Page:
Ryanair’s eccentric CEO, Michael O’Leary, has announced his ambition to offer free flights for all within ten years, reports Ben Brown.
His plan to justify free flights relies on the adoption of a revenue-share arrangement with airports. He said: “I’ve long held the view that airports are just shopping malls and I’ve, therefore, never understood why we should be charged for delivering people to shopping malls.”
O’Leary’s announcement was delivered to a roomful of airport directors in a direct bid to tap into profits from terminal restaurants, bars, cafes and shops.
He continued: “The flights will be full, and we will be making our money out of sharing the airport revenues, [out] of all the people running through airports, and getting a share of the shopping and the retail revenues.”
O’Leary isn’t one to shy away from a bold or provocative statement. He once said: “I think I’m Jesus. A prophet in his own time.” Is talking about free flights just another media-grabbing statement?
Well, Ryanair is already operating at ultra-low fares, with £2 tickets available on mid-week flights earlier in November. However, O’Leary will have to work hard to make up the expected £15 profit he typically makes from each flyer.
Free flights but you’ll pay for the extras
Ryanair’s plan also involves relying wholesale on an increasingly popular form of profiteering in the travel industry called “ancillary fees”.
Ryanair already charges its passengers additional fees for seat selection, baggage and meals, and O’Leary has even suggested charging a pound for use of airplane bathrooms. This is where Ryanair makes up for the cheap price of a flight ticket.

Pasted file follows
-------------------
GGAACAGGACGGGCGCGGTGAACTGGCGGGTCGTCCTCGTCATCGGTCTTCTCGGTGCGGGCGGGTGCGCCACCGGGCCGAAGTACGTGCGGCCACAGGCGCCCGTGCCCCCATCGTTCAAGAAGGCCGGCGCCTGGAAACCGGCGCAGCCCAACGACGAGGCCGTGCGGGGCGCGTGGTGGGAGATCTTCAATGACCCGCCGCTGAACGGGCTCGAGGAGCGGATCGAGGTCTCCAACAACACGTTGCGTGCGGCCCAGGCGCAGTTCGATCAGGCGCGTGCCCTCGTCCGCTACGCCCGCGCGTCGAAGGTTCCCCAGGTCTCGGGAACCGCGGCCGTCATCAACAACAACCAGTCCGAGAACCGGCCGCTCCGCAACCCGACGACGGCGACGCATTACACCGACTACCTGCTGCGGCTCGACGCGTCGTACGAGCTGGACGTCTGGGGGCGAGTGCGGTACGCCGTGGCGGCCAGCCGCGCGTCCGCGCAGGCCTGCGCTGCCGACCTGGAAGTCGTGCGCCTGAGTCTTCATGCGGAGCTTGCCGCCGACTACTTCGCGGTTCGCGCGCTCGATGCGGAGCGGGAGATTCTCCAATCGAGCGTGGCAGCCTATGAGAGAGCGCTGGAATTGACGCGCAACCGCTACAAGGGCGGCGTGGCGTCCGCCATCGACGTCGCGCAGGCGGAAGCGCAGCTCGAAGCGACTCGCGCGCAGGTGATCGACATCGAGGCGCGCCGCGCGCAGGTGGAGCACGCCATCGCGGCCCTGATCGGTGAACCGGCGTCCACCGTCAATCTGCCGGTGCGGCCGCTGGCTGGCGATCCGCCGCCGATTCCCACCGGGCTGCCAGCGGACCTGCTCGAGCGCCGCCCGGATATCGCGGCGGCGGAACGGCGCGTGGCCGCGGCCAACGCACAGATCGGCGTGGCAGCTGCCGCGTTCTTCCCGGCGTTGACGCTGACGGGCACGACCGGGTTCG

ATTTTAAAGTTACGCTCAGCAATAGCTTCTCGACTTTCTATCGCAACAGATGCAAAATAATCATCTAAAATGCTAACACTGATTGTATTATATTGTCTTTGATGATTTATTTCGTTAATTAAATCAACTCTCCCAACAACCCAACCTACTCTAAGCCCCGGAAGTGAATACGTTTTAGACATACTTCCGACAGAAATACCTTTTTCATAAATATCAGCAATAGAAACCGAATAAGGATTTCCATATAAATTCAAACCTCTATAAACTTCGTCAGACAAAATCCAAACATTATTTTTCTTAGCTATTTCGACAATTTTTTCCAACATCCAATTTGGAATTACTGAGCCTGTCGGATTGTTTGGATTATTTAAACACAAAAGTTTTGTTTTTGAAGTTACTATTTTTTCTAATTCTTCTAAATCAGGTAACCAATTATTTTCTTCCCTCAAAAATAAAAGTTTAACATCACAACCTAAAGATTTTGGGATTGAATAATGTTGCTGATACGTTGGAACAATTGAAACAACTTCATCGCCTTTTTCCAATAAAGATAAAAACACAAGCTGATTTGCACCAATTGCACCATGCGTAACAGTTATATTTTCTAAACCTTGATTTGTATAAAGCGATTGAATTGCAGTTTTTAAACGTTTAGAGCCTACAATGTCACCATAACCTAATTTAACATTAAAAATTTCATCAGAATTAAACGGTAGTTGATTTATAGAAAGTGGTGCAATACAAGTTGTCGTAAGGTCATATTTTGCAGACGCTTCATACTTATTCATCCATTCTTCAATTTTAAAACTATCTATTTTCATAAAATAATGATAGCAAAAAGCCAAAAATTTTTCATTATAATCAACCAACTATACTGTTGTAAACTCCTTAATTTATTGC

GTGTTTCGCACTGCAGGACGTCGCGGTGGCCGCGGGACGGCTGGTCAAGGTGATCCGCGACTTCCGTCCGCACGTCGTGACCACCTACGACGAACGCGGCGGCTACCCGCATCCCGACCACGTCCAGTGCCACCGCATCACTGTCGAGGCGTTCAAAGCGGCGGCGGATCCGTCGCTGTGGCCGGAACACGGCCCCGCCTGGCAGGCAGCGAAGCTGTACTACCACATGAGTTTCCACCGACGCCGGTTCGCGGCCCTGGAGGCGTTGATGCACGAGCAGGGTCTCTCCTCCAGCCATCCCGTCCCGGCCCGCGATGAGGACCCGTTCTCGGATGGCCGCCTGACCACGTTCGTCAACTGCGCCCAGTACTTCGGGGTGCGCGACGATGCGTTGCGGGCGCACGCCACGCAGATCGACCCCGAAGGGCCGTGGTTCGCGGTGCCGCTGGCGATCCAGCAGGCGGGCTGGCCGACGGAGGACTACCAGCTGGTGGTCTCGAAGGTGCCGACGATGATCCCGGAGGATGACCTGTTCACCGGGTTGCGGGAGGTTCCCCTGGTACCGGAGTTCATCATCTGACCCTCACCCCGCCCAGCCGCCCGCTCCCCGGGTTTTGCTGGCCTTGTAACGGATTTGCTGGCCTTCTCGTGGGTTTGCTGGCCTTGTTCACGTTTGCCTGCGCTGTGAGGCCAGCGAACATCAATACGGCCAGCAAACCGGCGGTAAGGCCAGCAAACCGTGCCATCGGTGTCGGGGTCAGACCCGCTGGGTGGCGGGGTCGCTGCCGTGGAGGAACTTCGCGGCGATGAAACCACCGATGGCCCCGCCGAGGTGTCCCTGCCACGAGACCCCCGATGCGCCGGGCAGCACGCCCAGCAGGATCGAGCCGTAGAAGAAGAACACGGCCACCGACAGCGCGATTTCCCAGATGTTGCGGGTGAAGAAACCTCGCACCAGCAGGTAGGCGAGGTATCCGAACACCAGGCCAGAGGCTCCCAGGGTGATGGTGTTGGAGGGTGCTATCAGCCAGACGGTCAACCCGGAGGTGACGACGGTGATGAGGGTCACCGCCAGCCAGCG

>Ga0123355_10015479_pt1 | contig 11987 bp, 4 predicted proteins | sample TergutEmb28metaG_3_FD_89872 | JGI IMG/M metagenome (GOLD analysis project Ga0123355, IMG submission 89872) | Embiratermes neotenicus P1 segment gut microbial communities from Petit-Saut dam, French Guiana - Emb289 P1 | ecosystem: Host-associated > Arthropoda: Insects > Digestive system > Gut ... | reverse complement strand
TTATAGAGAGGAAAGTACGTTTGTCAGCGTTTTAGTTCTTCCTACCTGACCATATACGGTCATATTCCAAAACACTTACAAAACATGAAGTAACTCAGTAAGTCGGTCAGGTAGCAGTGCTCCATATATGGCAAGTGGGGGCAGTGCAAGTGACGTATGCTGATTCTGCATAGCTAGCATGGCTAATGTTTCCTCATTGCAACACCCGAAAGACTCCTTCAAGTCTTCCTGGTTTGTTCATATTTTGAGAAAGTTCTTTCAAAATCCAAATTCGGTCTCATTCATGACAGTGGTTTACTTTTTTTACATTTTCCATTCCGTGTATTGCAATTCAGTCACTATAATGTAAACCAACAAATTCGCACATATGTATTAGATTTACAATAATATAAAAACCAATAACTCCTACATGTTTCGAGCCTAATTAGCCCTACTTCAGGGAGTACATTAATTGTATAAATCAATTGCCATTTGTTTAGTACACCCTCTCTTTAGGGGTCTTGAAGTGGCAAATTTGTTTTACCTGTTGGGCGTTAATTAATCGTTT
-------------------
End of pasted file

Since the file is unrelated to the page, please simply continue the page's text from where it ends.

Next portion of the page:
The company now makes £1.3 billion a year from ancillary charges, and with travelers now willing to spend up to £61 on airline extras to personalise their trip, it’s a potentially lucrative path for Ryanair to explore further.
Are the airports on board?
Getting the likes of Heathrow and Gatwick to share their revenue will be no easy task for the Irish CEO. However, he plans to target smaller hubs first. “I think it will happen,” he explained. “It just won’t happen at Heathrow or those big hub airports.”
Growing airports eager to attract more passenger traffic may be an easier target, and more willing to split revenue in order to open up new routes. As O’Leary explains, “[In] most of the airports who are looking for big traffic growth, that process is already starting to happen, lowering airport fees and some of the charges.”
What About Air Passenger Duty?
Currently, Air Passenger Duty (APD) adds between £13 and £78 to the price of Ryanair tickets. Ryanair would have to swallow that cost significantly if it is to advertise free flights.
In many cases, Ryanair is already absorbing the APD into its ticket price. “I’m doing seat sales this week at £4 and I’m paying the £13 APD,” O’Leary explains. “I’m paying you to fly with me.”
Ultimately, the APD would have to come down or be removed entirely to make O’Leary’s plan achievable. Many have called for the abolishment of APD in order to make Britain more competitive in a post-Brexit world. However, the chancellor, Philip Hammond, failed to reduce or eliminate the tax in last week’s Autumn Statement, so there’s an uphill battle for Ryanair yet.
With global passenger numbers expected to double within the next 20 years, there will certainly be no shortage of demand for O’Leary’s low prices.
As for his grand plan of free travel, Globetrender predicts that Ryanair is likely to strike deals with smaller and emerging hubs, opening up new routes and lowering prices yet further. But will we eventually fly for nothing? We’ll wait and see.